by Giles Milton
Published by Hodder & Stoughton
352 pages, 2004
Reviewed by Katrina Gulliver
Aside from the odd trashy movie with an escape from the harem theme, the idea of white slavery is not on the radar of Western culture. The fact that through over 300 years, from the early 16th to the early 19th centuries, more than one million Europeans were captured and sold into slavery in North Africa, has been wiped from our collective memory.
In this book, Giles Milton tries to redress the balance. This is the story of Tom Pellow, a Cornish boy of 11 who went to the Mediterranean on his uncle's ship and was taken into slavery when the ship was captured by Barbary corsairs. He ended up in the service of the Sultan of Morocco, adapting to life as a servant at the court, but still hoping for ways to escape and return home.
After his eventual return to England, Pellow wrote his own story and Milton has drawn on this for the details of Pellow's captivity and life in Morocco. He has also used many unpublished sources in English and French dealing with the experiences of slaves and the accounts of travelers who visited the Moroccan court. The details of savagery and random violence of the sultan, Moulay Ismail, are shocking and demonstrate the climate of fear under this absolute ruler.
I have been a fan of Milton's since reading Nathaniel's Nutmeg, his rollicking tale of adventure in the spice race. Since then he has turned his attentions to colonial America (Big Chief Elizabeth) and 18th century Japan (Samurai William).
Milton's style is not scholarly, with a few too many suppositions and techniques of novelization applied to events. How, for example, can he know exactly what someone was thinking? In addition, his use of the term "lovemaking" to describe the rape of a female slave turned my stomach.
Along with Pellow's tale, Milton includes the broad story of the 17th century white slave trade. The corsairs conducted regular raids on not just nearby Spain but also as far as the coasts of Cornwall and Wales, Scandinavia and Iceland. They attacked seaside towns with the sole intention of snatching men, women and children and taking them back as slaves, the profit from white slaves being much greater than anything else they could steal. They also seized ships in the Atlantic, including vessels from Newfoundland and New England.
European governments made sporadic, and mostly vain, attempts to rescue these slaves. As they were generally sailors or fishermen whose families had little influence or money for ransoms, the majority were condemned to spend their lives in slavery. The main route of escape from the slave pens, which were rife with disease, was to "turn Turk," or convert to Islam. These converts or apostates were rewarded with better conditions and the chance for advancement in the sultan's service.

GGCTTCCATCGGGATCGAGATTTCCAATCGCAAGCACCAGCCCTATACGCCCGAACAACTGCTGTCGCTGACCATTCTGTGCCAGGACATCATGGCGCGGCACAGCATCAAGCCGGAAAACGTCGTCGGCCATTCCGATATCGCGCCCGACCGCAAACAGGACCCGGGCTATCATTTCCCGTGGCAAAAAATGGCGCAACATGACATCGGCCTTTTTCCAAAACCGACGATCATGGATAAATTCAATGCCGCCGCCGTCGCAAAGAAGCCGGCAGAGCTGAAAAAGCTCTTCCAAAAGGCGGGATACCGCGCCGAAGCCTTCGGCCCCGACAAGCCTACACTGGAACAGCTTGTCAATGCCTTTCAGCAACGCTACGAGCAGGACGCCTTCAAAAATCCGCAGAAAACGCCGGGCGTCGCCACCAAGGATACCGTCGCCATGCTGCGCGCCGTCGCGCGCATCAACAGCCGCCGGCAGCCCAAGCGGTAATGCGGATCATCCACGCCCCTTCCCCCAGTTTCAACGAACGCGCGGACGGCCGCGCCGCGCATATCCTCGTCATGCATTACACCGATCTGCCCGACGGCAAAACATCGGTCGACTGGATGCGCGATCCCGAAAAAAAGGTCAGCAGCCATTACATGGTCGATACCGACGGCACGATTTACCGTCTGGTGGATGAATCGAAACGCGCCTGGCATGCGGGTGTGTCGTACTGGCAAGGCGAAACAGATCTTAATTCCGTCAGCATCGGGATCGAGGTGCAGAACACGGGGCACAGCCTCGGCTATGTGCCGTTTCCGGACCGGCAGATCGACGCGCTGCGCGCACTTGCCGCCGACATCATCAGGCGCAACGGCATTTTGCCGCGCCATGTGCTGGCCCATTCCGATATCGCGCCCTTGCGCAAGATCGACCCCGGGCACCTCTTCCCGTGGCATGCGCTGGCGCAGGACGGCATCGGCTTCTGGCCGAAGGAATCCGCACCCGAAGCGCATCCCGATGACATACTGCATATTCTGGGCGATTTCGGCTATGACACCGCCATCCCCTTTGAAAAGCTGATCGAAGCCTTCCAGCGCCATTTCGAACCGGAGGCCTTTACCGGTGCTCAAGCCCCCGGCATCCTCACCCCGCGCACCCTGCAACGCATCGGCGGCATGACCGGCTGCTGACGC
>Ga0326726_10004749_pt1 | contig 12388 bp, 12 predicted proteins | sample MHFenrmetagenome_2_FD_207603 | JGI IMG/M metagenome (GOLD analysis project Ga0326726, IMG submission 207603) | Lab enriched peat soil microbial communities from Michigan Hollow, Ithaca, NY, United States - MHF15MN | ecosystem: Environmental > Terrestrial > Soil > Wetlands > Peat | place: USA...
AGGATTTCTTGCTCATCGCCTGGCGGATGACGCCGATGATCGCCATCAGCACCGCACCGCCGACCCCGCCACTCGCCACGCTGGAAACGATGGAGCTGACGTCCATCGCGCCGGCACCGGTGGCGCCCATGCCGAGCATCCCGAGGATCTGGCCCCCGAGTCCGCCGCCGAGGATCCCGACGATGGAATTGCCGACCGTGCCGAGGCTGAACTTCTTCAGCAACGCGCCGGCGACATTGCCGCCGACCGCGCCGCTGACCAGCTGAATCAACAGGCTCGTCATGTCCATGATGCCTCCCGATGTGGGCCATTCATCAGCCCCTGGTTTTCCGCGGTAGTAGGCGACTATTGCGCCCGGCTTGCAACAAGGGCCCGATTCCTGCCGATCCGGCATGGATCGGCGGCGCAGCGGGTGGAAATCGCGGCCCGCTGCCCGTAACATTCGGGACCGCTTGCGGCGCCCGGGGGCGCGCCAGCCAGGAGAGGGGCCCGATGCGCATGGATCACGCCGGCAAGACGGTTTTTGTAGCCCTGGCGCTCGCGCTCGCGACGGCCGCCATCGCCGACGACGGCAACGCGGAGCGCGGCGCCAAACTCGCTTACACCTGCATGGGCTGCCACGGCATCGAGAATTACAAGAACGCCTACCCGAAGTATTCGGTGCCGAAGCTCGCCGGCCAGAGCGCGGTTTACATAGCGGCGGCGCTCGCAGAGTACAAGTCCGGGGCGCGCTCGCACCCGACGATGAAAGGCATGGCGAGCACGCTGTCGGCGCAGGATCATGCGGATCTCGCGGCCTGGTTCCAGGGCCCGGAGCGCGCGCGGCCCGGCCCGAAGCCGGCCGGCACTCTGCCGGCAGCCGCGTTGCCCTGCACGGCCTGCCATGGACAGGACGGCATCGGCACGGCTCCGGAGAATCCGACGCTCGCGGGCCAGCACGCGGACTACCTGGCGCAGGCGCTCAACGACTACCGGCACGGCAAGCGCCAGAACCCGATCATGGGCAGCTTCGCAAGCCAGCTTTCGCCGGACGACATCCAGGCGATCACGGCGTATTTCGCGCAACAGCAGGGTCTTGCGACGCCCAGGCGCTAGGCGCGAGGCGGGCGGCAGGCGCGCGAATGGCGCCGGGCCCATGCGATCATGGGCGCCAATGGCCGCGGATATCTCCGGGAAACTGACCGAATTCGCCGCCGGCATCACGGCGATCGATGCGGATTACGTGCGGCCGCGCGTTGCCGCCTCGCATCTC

The tragedy for those who converted simply to survive was that their home countries decreed that converts had forfeited their nationality. Referred to as "renegades" the converts were never included in any rescue or ransom attempts for the Christian slaves.
When those who retained their Christian faith suffered constantly for it, the temptation to convert to Islam to avoid further torture or death from starvation would have been overwhelming.
The role of the slave industry as the theater of conflict between Christianity and Islam create the most interesting discussions in White Gold. The Moroccan slave markets also dealt in African slaves. The main element in the suitability of individuals for enslavement was not their race but their faith. Just as the trade in white slaves was tapering off, the trade in black slaves was stepping up, and this is not lost on Milton. The contradiction for Europeans petitioning for their citizens' freedom from slavery while at the same time shipping Africans across the Atlantic does not seem to have troubled the governments of the time, although it is interesting to note that agitators for liberation of black slaves in the Caribbean were drafted to support the liberation of the remaining white slaves in Africa. | August 2004